The Lebanese government has dissociated itself from all responsibility, because it is purportedly powerless, according to its ministers. But this alone cannot justify the deaths. Why has the government not agreed to build official temporary camps instead of the 470 random ones scattered throughout the republic, and which do not meet the bare minimum conditions for a decent life? The government could have at the very least protected the refugees from the frost.
Abu Faour said this is what the UN agencies could have done, “if they cooperated with us.” Abu Faour is right in that the UN cannot be exempted from responsibility for what happened.
A simple calculation set against the number of UNHCR-registered refugees, who until the same date numbered 842,482, shows that each refugee should receive $999. If we set the amount against the number of displaced families, estimated at about 179,612 registered with the UNHCR, then each family should receive $4,688 or the equivalent of $391 per family each month. This is if we go by the number of UNHCR-registered refugees.
But if we go by the total number of refugees according to the figures of the Lebanese government, which currently stands at 1.5 million refugees (or 326,000 families), and who should be covered by the UNHCR program, each family should get $217 per month.
The UNHCR rejects this kind of arithmetic. Dana Suleiman, media spokesperson for the UNHCR, said the funds that her agency obtains are not disbursed in this way, and that they do not come in in one lump sum. She said, “[The funds] are subject to the conditions of the donor countries and how they wish to disburse them, in addition to logistical considerations requiring the use of associations and institutions, including some that do not have qualified staff.”
Who oversees the work of these organizations, and who can guarantee that the aid is reaching the intended recipients?While the amount may seem sufficient, how it should be spent represents a “major challenge” for the UNHCR, according to Suleiman. “For this reason, we work according to a triage system, focusing some programs on the most vulnerable segments while implementing other programs that we know can benefit everyone.”
Suleiman said, “We are the equivalent of a donor party, working in coordination with international NGOs and civil society associations, which we allocate funds based on our programs meant for the refugees – in addition to programs like food rations, heating fuel vouchers for those living at an altitude of over 500 meters, and emergency relief with things like blankets and winter clothes, as well as medical care. Who oversees the work of these organizations, and who can guarantee that the aid is reaching the intended recipients?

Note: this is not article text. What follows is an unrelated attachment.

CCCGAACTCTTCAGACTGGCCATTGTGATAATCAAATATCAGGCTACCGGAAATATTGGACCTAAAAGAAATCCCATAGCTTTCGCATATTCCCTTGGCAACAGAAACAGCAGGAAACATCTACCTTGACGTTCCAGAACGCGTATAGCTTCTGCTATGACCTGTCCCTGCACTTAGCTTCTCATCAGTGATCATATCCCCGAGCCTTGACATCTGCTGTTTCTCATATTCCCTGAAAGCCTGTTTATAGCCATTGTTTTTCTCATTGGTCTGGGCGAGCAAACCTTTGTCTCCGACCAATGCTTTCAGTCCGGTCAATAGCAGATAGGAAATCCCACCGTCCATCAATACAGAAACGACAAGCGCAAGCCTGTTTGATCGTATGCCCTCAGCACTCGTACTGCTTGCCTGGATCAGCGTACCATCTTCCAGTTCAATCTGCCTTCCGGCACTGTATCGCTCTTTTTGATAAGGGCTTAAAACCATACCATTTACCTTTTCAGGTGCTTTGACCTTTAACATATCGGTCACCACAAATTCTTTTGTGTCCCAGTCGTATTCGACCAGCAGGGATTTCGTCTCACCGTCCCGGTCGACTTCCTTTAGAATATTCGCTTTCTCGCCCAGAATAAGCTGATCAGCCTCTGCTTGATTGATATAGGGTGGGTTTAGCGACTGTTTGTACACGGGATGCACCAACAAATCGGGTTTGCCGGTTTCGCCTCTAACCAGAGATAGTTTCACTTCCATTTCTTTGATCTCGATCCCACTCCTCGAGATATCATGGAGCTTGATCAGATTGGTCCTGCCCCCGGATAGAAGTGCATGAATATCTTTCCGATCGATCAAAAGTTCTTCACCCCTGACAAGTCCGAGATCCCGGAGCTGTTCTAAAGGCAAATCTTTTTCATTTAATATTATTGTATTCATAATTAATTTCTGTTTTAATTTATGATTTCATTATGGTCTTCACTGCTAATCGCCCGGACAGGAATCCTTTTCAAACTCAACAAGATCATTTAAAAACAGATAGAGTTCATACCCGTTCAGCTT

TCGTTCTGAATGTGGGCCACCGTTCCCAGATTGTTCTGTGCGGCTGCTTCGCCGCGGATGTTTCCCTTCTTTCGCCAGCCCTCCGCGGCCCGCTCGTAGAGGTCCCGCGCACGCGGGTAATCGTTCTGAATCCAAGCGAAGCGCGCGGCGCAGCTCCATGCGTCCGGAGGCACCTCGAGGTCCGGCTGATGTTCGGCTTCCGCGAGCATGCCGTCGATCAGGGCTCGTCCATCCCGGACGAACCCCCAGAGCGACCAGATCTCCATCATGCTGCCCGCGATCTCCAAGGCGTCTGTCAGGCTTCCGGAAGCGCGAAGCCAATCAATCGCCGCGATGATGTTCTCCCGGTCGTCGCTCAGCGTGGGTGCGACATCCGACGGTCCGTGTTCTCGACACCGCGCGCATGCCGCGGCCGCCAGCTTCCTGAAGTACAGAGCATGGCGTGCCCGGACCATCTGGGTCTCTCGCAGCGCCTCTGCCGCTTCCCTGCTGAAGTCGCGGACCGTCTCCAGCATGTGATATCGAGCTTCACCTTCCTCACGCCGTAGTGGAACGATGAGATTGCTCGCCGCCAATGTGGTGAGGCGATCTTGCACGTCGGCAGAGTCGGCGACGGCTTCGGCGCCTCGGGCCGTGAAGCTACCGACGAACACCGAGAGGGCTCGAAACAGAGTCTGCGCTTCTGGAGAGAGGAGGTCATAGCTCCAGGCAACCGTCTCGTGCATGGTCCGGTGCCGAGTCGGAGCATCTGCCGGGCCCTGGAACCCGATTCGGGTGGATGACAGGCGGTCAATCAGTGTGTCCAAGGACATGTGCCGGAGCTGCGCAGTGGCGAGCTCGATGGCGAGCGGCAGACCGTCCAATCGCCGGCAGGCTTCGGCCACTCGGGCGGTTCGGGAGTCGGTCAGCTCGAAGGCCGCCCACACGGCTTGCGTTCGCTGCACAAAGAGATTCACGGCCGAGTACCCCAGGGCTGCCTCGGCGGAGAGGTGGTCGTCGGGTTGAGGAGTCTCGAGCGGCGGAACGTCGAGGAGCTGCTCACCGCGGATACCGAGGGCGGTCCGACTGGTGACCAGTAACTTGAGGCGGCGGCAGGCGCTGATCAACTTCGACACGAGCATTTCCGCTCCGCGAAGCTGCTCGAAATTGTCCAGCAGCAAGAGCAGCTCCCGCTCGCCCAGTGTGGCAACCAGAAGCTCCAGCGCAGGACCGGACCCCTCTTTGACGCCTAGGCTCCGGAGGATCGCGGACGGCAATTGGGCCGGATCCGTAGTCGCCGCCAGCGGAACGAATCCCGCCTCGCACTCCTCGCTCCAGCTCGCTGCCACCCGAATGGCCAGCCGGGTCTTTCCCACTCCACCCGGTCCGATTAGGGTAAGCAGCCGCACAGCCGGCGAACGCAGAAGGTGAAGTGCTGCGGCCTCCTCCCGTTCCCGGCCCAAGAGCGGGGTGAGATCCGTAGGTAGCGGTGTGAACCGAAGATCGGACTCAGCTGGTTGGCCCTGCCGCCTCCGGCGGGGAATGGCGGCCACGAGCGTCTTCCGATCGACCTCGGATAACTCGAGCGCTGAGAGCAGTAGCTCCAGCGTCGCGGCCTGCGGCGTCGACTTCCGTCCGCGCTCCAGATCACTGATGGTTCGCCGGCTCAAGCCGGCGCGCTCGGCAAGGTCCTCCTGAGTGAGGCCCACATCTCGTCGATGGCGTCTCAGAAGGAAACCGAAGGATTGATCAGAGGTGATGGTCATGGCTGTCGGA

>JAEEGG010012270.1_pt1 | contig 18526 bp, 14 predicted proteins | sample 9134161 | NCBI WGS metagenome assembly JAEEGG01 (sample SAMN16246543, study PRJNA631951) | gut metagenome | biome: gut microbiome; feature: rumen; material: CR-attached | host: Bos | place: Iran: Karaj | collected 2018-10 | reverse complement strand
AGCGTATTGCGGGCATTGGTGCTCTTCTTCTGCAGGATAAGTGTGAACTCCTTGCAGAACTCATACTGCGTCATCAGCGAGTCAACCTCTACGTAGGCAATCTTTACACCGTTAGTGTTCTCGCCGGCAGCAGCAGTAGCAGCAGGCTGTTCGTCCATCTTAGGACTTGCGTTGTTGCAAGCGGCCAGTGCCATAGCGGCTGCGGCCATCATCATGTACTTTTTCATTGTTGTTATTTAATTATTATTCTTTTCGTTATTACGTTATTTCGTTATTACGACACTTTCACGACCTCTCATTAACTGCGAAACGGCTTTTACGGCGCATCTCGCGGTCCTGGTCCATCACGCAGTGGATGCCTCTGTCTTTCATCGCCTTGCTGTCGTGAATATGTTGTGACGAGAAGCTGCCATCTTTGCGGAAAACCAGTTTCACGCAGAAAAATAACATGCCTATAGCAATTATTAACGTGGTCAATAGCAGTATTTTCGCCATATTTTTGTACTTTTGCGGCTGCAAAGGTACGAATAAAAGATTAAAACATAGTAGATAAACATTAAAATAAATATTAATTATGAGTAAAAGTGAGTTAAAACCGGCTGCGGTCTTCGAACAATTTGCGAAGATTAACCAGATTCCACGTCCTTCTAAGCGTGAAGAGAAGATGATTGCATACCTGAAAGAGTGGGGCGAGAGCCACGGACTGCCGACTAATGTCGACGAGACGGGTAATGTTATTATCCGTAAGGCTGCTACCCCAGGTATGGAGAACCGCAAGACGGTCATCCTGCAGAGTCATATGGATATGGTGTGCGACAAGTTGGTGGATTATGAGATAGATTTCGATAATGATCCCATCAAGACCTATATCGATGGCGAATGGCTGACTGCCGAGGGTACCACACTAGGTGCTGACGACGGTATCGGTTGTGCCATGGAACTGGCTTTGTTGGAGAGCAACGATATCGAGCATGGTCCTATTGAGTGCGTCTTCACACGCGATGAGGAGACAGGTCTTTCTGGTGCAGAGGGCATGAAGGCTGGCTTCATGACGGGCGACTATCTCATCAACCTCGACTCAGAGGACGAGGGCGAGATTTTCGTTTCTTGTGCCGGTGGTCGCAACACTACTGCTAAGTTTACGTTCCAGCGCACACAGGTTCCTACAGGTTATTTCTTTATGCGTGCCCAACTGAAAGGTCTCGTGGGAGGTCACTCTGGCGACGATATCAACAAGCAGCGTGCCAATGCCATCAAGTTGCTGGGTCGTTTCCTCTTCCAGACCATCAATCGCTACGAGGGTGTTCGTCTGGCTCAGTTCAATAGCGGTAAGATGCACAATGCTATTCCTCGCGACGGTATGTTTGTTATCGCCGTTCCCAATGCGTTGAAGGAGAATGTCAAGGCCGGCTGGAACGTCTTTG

Suleiman said, “This is a great challenge. We are doing what we can and we are monitoring, but there are always obstacles and irregularities in the work of some parties.”“The refugees’ complaints are referred to the highest levels in the UNHCR,” she added.
While Suleiman said she did not know the exact details of the irregularities, others at the UNHCR were able to provide examples, including “the sacking of employees on the back of favoritism toward certain refugees, and terminating contracts with firms that manipulate the value of food vouchers, but more importantly, the meals themselves, which are bought at $12 each, but in some cases were delivered containing food worth $4.”
In the same vein, the refugees can tell us what that the UNHCR withholds. One example involves the number of people the UNHCR employs. For instance, in the agency’s Kobayyat office alone, 200 employees are hired to register the refugees. But, the refugees ask, what if their salaries were instead used to fund aid for them?
A Lucrative Business
Many merchants have volunteered to become involved in refugee relief, but for reasons other than philanthropy. According to one refugee in Tripoli, one infamous example involves girls who were married off to princes and wealthy men in return for aid.
The refugee listed some names of those who see relief as nothing more than a business, including the Tibeh Association, whose owner Mohammed Fares collected millions of dollars from Kuwaiti donors, and Abdul-Ghafour Alameddine and other clerics known in refugee circles, who exploited the crisis for personal gain.
Lava and Jacqueline: Dying From a Collapsed Roof
Jacqueline Mahmoud, 6, and her sister Lava, 3, died when the ceiling of the room where their family lived, after fleeing death in Syria, collapsed. The ceiling cracked the skull of their father Riad and broke their mother’s ribs.
Six months ago, the family fled from the fighting in Afrin in the Aleppo countryside, to what the family thought was safety in Hazarta in the Bekaa Valley. The father rented a room in a house that lacked the bare minimum of safety requirements, and thought the family would be safe there. But the ceiling collapsed and the two girls are dead.
The father refuses to blame anyone. He repeated the mantra that “complaints before anyone other than God is a humiliation.” Wiping his tears, he continued, “We ran away from death, but it chased us here.”
He recounted how he saw his daughters under the collapsed roof, covered in blood, after he was awoken by a loud noise and the screams of his wife. He said, “I don’t know what happened. I went outside, because I couldn’t see anything in the dust, and then returned to find my daughters dead under the roof.”
Mahmoud refused to blame the landlord, saying that international and humanitarian groups were to blame, for not having bothered to once visit and check on “the tragic conditions of our displaced children, and for refusing to receive us in their offices, which they claim are dedicated to study the conditions of the refugees.”
The ceiling of the room did not have steel meshing but only concrete, according to an informed source. What made matters worse is that the landlord, identified as H.O.A., had done some haphazard building work on the home, building a second floor over the substandard roof, eventually causing the incident, according to the same source.
Hazarta Mayor Ahmad Abu Hamdan said that the incident was an “act of God,” the result of cracks in the very old building that was restored without regard to safety standards. He said, “We had told the owners of all old buildings to repair them to avoid disasters that we have grown accustomed to during heavy snowfall.”
This article is an edited translation from the Arabic Edition.